right not to answer questions, often after legal advice) Many of the hotel staff and the owners used this when asked questions such as: Did you check to see if it was a false alarm before calling the fire service? Were regular fire checks carried out? And was the fire alarm installed by a fully qualified engineer? This inevitably contributed to the uncertainty in this very complex case and given the evidence, I feel that the coroner was right to record an open verdict, because it was not proved beyond reasonable doubt that this fire was caused by a deliberate act.
Automatic fire detection
There was considerable debate about automatic fire detection and whether this would have changed the outcome of the fire. In a statement at the end of the inquest, the relatives said: “From the evidence, we were somewhat surprised to hear that the hotel was not compliant with the fire safety order of 2005, particularly regarding its requirements for smoke detectors in all bedrooms. We feel that the absence of these smoke detectors could have saved the lives of our loved ones.” It should be stated at this point that the hotel did have some automatic fire detection but it was not up to the L2 standard and only a small number of bedrooms had smoke detection. It was claimed that Cornwall Fire Service visited in July 2006 and gave verbal advice to the hotel manager, which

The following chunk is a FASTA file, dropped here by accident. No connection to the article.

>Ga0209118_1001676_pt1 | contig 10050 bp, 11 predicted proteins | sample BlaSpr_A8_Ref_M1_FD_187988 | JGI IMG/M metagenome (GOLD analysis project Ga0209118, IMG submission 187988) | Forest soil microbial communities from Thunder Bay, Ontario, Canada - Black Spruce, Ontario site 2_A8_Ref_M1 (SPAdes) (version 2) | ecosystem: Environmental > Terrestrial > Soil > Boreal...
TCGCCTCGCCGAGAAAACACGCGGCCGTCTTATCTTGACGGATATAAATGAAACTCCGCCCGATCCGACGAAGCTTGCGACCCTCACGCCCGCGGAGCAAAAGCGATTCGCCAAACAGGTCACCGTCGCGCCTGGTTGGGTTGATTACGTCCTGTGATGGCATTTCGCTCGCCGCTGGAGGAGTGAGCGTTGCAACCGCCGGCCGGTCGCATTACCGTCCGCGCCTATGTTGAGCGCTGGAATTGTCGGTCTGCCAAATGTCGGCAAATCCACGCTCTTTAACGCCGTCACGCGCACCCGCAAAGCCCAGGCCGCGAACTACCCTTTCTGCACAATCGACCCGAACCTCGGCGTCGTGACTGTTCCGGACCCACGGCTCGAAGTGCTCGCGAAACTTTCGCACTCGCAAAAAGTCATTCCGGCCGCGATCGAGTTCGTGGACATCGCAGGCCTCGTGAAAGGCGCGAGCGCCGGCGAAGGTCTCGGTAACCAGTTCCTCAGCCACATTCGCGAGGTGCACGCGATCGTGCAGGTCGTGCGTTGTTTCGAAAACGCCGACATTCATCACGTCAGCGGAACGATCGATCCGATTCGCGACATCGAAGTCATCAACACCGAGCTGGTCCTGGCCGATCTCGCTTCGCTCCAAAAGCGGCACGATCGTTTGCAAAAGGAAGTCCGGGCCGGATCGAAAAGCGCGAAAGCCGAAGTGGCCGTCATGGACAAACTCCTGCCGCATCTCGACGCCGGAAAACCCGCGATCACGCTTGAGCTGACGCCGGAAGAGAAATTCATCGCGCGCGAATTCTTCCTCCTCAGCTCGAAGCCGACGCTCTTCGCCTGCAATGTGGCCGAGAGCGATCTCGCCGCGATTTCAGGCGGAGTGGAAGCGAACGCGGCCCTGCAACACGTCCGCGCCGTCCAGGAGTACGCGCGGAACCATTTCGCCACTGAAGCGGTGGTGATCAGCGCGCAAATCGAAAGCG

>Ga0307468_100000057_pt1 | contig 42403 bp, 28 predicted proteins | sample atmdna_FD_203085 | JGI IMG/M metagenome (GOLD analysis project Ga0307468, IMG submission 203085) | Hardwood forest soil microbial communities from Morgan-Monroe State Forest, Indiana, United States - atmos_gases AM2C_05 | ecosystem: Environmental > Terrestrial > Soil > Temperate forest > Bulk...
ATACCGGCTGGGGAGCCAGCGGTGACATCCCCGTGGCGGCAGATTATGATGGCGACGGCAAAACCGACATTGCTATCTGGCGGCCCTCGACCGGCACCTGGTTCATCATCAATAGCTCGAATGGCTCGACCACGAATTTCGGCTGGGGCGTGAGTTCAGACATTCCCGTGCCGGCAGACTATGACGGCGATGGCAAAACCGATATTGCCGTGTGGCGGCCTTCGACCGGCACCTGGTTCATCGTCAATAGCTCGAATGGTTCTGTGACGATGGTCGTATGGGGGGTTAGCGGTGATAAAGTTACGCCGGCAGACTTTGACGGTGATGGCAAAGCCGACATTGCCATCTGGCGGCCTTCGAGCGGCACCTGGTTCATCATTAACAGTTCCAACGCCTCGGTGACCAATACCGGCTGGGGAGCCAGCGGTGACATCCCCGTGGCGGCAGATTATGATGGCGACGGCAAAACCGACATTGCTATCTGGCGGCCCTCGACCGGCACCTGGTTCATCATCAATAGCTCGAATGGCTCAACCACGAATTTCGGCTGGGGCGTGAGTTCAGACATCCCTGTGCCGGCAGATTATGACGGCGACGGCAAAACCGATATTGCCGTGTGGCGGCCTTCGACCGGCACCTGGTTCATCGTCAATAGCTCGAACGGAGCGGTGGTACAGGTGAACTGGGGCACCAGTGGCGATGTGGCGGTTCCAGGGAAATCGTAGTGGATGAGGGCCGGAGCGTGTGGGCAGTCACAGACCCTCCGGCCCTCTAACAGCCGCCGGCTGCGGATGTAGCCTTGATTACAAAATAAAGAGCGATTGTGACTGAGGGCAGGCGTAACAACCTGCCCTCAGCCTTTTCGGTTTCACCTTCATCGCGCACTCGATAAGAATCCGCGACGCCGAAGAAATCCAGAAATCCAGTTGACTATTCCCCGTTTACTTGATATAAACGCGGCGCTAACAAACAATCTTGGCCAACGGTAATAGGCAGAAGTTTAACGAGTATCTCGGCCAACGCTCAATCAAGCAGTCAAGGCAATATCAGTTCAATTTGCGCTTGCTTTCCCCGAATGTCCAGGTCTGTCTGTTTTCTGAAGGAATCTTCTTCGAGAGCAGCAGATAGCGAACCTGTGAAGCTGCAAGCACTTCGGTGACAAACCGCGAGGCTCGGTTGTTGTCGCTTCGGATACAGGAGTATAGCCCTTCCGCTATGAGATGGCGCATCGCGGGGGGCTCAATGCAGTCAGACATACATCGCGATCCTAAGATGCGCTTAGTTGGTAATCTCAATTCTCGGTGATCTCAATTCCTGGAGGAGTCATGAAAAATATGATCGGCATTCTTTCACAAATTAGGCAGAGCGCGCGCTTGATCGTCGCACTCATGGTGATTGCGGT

included the need to fit additional detectors in bedrooms, carry out a fire risk assessment, make sure the maintenance of fire safety equipment was up to date, change the Redlam Bolts to panic bolts and replace some glazing to be fire resisting. They also issued a notice to have the external fire escape repaired. It is difficult at this point to say for certain if a new fire alarm system would have made any material difference to the outcome, because there were so many failings in the structural fire safety and the fire travelled so quickly, that it would have needed a very early alarm and good structural fire safety to have changed the outcome to any great extent.
I have followed this fire from the very beginning because it typified many of the failings that I and many others have worked to prevent over the years. I think that everyone in the fire protection profession should acknowledge what a serious failure this was. Whether it was a deliberate act or an accident, we may never know which, it was certainly a disastrous failure of the system that was there to prevent such things from happening. Unfortunately, three people died as a result of these failings and we must never forget that. I acknowledge that this was a very complex case and I’m not convinced, on the information that I have seen, that it was a deliberate act. We may
John Hughes, son of Monica Hughes and brother of Peter Hughes, who both died in the fire, making a statement outside Truro Crown Court after the inquest JAMIE GRIERSON/PA WIRE/PRESS ASSOCIATION IMAGES